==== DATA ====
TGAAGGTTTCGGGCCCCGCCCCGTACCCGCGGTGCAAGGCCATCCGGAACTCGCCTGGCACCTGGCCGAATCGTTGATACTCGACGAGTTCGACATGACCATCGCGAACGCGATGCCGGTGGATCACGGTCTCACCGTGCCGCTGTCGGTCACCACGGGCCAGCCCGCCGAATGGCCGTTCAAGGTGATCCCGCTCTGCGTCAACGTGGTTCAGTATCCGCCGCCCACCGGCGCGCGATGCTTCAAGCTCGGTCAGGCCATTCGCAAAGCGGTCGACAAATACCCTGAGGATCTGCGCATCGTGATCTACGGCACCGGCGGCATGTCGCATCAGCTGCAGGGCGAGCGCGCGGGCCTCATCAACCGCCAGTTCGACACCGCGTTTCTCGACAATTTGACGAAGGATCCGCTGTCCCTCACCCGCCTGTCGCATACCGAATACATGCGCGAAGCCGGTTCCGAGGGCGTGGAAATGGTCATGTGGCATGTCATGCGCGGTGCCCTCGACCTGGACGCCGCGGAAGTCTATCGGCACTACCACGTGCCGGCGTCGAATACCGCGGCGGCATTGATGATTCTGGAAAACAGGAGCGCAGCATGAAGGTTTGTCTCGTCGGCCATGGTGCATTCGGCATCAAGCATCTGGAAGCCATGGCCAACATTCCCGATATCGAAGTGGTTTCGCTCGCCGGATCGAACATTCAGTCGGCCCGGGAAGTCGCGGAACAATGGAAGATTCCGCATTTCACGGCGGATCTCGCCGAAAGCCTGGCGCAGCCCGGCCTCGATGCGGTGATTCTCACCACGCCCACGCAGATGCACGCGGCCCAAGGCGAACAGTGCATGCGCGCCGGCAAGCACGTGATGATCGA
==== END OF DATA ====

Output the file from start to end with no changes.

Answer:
TGAAGGTTTCGGGCCCCGCCCCGTACCCGCGGTGCAAGGCCATCCGGAACTCGCCTGGCACCTGGCCGAATCGTTGATACTCGACGAGTTCGACATGACCATCGCGAACGCGATGCCGGTGGATCACGGTCTCACCGTGCCGCTGTCGGTCACCACGGGCCAGCCCGCCGAATGGCCGTTCAAGGTGATCCCGCTCTGCGTCAACGTGGTTCAGTATCCGCCGCCCACCGGCGCGCGATGCTTCAAGCTCGGTCAGGCCATTCGCAAAGCGGTCGACAAATACCCTGAGGATCTGCGCATCGTGATCTACGGCACCGGCGGCATGTCGCATCAGCTGCAGGGCGAGCGCGCGGGCCTCATCAACCGCCAGTTCGACACCGCGTTTCTCGACAATTTGACGAAGGATCCGCTGTCCCTCACCCGCCTGTCGCATACCGAATACATGCGCGAAGCCGGTTCCGAGGGCGTGGAAATGGTCATGTGGCATGTCATGCGCGGTGCCCTCGACCTGGACGCCGCGGAAGTCTATCGGCACTACCACGTGCCGGCGTCGAATACCGCGGCGGCATTGATGATTCTGGAAAACAGGAGCGCAGCATGAAGGTTTGTCTCGTCGGCCATGGTGCATTCGGCATCAAGCATCTGGAAGCCATGGCCAACATTCCCGATATCGAAGTGGTTTCGCTCGCCGGATCGAACATTCAGTCGGCCCGGGAAGTCGCGGAACAATGGAAGATTCCGCATTTCACGGCGGATCTCGCCGAAAGCCTGGCGCAGCCCGGCCTCGATGCGGTGATTCTCACCACGCCCACGCAGATGCACGCGGCCCAAGGCGAACAGTGCATGCGCGCCGGCAAGCACGTGATGATCGA